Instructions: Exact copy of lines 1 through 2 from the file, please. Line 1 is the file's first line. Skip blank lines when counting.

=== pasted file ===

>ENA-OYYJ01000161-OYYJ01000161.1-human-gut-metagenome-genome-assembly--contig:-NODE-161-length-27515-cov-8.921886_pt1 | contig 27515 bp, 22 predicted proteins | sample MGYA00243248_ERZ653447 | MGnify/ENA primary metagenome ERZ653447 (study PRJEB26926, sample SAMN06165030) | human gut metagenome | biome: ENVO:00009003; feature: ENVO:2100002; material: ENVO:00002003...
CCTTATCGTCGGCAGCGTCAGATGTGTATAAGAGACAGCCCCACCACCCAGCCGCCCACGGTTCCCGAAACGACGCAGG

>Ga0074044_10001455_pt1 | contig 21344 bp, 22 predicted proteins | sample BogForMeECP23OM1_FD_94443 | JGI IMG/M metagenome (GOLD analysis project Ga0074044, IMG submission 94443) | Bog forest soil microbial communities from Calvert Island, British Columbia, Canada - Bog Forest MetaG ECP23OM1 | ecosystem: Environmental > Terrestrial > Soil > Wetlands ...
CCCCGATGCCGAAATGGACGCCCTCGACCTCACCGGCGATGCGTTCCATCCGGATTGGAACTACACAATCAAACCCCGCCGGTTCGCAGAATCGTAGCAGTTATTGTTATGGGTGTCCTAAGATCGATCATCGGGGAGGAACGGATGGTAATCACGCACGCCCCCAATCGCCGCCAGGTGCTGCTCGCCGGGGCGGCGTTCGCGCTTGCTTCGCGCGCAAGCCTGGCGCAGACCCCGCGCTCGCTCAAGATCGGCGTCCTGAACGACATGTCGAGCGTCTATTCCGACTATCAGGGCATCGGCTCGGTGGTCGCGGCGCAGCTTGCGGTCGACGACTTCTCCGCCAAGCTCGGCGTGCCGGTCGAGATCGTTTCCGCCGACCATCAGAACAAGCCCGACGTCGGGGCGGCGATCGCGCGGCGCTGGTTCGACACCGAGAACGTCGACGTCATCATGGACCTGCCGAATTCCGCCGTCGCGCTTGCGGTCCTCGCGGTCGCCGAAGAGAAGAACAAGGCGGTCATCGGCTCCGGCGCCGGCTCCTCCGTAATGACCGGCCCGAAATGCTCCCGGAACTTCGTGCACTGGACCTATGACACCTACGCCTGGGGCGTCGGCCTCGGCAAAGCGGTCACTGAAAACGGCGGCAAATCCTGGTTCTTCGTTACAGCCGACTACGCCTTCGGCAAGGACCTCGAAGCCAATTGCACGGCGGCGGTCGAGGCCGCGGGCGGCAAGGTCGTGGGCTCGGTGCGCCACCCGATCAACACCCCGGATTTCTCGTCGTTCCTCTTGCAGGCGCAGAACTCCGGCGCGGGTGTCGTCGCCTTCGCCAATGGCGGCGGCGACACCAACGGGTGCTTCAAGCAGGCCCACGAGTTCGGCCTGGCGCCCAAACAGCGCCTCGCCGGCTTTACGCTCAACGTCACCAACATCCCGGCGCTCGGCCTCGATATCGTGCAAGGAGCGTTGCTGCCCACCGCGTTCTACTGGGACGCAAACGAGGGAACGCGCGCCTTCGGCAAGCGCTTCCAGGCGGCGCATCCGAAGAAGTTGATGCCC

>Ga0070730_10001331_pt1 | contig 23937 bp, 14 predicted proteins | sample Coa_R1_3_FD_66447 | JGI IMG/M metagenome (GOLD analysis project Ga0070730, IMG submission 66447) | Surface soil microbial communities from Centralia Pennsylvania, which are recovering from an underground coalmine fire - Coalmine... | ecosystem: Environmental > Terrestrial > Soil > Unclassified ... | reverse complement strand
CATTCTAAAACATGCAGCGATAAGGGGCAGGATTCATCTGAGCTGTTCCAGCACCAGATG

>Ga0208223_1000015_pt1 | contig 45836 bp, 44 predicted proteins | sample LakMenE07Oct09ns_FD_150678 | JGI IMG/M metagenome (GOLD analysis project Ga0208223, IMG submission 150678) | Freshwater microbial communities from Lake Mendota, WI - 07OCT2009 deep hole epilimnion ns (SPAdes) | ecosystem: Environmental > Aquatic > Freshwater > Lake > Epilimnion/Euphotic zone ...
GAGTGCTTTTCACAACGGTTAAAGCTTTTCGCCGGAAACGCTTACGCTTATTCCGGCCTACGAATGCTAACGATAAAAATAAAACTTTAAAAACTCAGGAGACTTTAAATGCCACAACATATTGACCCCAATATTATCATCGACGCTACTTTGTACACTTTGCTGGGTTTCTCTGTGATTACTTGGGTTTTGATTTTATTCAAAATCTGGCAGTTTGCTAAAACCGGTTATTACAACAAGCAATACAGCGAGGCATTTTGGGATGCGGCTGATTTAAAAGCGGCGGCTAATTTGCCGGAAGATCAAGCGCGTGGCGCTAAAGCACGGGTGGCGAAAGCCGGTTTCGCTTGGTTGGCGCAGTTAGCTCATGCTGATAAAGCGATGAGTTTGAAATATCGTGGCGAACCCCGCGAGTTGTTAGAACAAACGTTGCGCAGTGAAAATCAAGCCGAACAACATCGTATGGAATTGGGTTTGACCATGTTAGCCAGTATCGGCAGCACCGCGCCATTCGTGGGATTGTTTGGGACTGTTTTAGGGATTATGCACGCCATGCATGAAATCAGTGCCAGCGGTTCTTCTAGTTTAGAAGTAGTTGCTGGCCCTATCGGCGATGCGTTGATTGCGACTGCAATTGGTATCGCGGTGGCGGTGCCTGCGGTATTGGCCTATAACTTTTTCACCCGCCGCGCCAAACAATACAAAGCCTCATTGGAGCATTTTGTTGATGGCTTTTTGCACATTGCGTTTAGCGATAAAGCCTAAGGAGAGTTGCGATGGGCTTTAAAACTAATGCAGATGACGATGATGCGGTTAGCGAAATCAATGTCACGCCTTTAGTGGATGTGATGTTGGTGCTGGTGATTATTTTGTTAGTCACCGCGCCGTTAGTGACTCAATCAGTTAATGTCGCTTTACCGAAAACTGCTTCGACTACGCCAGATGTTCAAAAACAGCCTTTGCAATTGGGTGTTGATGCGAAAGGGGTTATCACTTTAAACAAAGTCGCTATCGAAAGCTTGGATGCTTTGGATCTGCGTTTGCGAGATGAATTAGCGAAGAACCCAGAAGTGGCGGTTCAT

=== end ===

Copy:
>ENA-OYYJ01000161-OYYJ01000161.1-human-gut-metagenome-genome-assembly--contig:-NODE-161-length-27515-cov-8.921886_pt1 | contig 27515 bp, 22 predicted proteins | sample MGYA00243248_ERZ653447 | MGnify/ENA primary metagenome ERZ653447 (study PRJEB26926, sample SAMN06165030) | human gut metagenome | biome: ENVO:00009003; feature: ENVO:2100002; material: ENVO:00002003...
CCTTATCGTCGGCAGCGTCAGATGTGTATAAGAGACAGCCCCACCACCCAGCCGCCCACGGTTCCCGAAACGACGCAGG